As the sun begins to set, people share the food they have brought with them. Elena asks Lina for the loaf of bread, but Lina shakes her head—she left it in her room at home in the panic of packing. Andrius sits smoking a cigarette, and tells Lina he is seventeen. When she asks how long he has been smoking, he asks her if she is the police and ignores her. Though it is dark in the train car as night falls, Elena points out they should be thankful the door to the car is open for air. Lina falls asleep wondering where her father is.
Though Lina and Andrius should presumably get along well since they are of a similar age, they are also both teenagers, and therefore predisposed to sulking and sullenness (even in the most dehumanizing or traumatic of situations), as Andrius is here. Elena, positive as ever, points out the silver lining in their night on the train car.
Lina wakes up to Andrius’ nudging. Jonas is at the door of the car. He tells Lina that an hour ago, a train arrived and there are rumors that it is full of men. He and Andrius wonder if their fathers are on it. With a guard one hundred feet away, they sneak off the train. Andrius reads the Russian writing on the side of the train: “Thieves and Prostitutes.” Lina realizes that this is what kind of criminals they are being branded as by the Soviets.
Despite the brutality they have seen the NKVD commit already, the loyalty Lina and Andrius feel for their fathers gives them the courage to jump out of the car and look for them. Lina is horrified to see what kind of criminals they have been branded as. These markers are likely to dissuade any concerned civilians they pass from aiding or reporting the suffering passengers.
Jonas, Andrius, and Lina creep along the sides of the train cars, asking for their fathers via bathroom holes. Eventually Jonas and Lina find Kostas. Lina and Jonas are extremely relieved to have found their father, but are shocked and upset at the state he is in: When he peers through the hole, Lina can see that he looks gray and that his eye is badly bruised. Kostas says that his train is being attached to the one Lina was on, and that they are being taken to Siberia. Kostas quickly gives his children items of clothing and a large piece of ham. Despite the fact that it has been shoved through a hole used for waste, he demands that Lina and Jonas eat it immediately. Lina tears it into quarters, giving some to Jonas and Andrius and saving the rest for Elena.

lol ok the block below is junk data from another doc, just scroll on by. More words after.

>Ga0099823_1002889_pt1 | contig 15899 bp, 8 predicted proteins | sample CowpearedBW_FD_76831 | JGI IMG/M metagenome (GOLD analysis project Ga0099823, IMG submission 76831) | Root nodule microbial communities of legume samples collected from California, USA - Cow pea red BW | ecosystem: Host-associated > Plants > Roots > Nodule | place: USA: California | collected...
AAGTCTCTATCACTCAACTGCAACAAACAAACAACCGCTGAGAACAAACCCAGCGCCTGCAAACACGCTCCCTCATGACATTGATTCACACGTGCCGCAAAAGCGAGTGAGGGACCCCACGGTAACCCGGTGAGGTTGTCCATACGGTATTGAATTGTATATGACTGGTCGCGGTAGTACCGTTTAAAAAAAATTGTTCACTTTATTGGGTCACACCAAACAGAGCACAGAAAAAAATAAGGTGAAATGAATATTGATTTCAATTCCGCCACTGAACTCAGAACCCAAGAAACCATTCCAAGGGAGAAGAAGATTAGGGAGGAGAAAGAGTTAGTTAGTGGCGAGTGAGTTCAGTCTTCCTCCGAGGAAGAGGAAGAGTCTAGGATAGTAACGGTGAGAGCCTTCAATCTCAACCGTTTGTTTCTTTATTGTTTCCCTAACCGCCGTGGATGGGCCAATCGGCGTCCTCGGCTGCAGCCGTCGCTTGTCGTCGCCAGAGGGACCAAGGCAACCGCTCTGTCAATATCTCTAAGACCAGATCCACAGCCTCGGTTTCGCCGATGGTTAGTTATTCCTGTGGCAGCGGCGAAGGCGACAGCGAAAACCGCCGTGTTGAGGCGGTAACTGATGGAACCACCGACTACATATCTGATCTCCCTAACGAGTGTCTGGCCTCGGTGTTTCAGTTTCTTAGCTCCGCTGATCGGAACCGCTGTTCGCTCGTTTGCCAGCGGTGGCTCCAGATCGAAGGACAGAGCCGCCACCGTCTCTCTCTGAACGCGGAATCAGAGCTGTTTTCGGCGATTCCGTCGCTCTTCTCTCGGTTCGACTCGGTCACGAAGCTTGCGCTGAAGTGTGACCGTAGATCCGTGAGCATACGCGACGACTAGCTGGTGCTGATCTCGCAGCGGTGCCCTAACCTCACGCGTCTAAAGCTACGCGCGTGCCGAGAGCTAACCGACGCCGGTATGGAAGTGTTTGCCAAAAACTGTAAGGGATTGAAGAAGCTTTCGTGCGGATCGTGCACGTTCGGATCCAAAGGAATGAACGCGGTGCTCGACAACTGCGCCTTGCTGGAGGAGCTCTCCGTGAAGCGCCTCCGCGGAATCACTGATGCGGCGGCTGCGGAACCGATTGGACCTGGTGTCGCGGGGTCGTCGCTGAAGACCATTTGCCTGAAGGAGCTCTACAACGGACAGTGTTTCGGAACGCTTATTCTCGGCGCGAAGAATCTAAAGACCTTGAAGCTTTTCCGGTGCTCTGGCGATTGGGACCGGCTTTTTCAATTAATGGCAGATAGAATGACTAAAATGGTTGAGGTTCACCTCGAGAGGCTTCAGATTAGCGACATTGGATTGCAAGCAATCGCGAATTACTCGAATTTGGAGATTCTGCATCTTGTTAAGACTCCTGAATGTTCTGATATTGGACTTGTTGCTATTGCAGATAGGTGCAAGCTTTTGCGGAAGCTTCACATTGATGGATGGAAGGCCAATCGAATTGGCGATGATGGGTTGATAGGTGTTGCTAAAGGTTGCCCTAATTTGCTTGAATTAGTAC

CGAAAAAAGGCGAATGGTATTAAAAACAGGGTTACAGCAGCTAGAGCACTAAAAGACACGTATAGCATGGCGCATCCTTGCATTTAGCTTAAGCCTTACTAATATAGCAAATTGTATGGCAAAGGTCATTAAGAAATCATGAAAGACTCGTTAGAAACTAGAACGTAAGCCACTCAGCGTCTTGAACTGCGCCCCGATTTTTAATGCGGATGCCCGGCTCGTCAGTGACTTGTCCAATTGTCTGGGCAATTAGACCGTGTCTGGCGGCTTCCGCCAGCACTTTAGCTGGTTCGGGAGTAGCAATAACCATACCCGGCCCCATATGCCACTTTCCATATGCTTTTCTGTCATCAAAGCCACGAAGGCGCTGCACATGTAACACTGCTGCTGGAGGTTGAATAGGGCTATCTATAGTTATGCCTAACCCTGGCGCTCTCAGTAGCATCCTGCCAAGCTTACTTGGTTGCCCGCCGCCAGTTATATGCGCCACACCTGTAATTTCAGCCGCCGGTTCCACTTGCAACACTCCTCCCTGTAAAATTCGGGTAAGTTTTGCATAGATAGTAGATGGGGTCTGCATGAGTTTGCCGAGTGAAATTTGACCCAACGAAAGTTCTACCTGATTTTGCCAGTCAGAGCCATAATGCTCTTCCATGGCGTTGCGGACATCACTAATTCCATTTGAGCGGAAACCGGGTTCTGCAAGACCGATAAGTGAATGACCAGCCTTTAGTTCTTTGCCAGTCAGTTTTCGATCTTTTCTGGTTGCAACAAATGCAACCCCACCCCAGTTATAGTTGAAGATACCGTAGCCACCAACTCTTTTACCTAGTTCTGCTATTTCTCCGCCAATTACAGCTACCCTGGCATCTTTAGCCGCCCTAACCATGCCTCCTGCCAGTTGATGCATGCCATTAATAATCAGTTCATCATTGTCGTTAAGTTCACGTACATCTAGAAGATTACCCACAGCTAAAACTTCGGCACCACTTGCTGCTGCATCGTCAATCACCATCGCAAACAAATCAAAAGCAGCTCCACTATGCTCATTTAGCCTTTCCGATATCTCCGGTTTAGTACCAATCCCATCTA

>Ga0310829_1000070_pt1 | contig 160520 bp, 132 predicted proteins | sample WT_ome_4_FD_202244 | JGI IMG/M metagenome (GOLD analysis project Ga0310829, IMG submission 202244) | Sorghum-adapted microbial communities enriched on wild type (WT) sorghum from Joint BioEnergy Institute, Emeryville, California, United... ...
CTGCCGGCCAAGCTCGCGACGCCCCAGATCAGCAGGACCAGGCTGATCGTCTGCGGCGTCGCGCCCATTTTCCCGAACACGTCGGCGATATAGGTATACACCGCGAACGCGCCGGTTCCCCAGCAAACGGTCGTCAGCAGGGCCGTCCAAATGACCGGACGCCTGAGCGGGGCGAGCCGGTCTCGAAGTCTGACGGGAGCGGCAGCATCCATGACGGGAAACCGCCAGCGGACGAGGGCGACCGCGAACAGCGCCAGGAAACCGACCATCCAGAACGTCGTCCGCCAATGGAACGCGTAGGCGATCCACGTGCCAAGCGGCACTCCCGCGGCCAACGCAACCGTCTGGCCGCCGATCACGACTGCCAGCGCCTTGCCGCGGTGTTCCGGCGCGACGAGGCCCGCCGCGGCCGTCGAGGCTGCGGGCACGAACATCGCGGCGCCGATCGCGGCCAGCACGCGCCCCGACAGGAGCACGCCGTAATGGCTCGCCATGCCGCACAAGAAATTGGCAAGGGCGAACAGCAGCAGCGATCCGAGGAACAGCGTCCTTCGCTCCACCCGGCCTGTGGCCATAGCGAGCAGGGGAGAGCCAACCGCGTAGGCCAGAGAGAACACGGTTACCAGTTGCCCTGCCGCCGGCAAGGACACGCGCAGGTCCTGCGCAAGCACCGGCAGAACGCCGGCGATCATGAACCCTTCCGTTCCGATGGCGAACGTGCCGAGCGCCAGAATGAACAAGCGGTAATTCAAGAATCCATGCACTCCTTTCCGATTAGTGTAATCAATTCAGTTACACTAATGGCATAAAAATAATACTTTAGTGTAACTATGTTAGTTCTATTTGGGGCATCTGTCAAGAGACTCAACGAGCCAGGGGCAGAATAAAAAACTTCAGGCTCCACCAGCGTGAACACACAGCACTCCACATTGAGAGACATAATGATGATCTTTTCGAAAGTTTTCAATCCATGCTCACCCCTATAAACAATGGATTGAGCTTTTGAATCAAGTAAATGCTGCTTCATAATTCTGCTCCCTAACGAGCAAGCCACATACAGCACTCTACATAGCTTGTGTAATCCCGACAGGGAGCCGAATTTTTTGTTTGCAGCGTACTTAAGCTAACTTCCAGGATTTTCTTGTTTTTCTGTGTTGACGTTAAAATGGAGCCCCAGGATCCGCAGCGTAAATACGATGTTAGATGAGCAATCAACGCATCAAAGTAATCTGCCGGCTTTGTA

The wound on Kostas’ face shows that he has likely already been through an even worse ordeal than the rest of his family. Lina is again being forced to make sacrifices—like basic hygiene—that would have seemed unthinkable in her previous life.
Kostas then gives Lina his wedding ring and tells her to give it to Elena in case she needs to sell it. Kostas tells his children to have courage, and he tells Lina to use her drawings “like Munch” to help him track her down eventually. Munch, Lina’s favorite artist, has a very distinct signature and style she can recognize anywhere—just like Kostas will be able to recognize any piece of art that is by Lina’s hand, even if she doesn’t specifically write down that it is from or by her. Andrius asks if his father is in the car, but he isn’t there. Andrius insists on searching for his father alone, while Lina and Jonas head back to the train car to tell Elena they found Kostas.
Like Elena, Kostas insists that Lina and Jonas have courage—it is the only thing the NKVD cannot take away from them, and it will give them the resilience to survive even in the face of those who are doing everything to ensure they do not. Kostas, who has always encouraged Lina’s art, further helps his daughter by urging her to continue drawing even in this situation, since it will keep her sane and also perhaps help bring them together one day.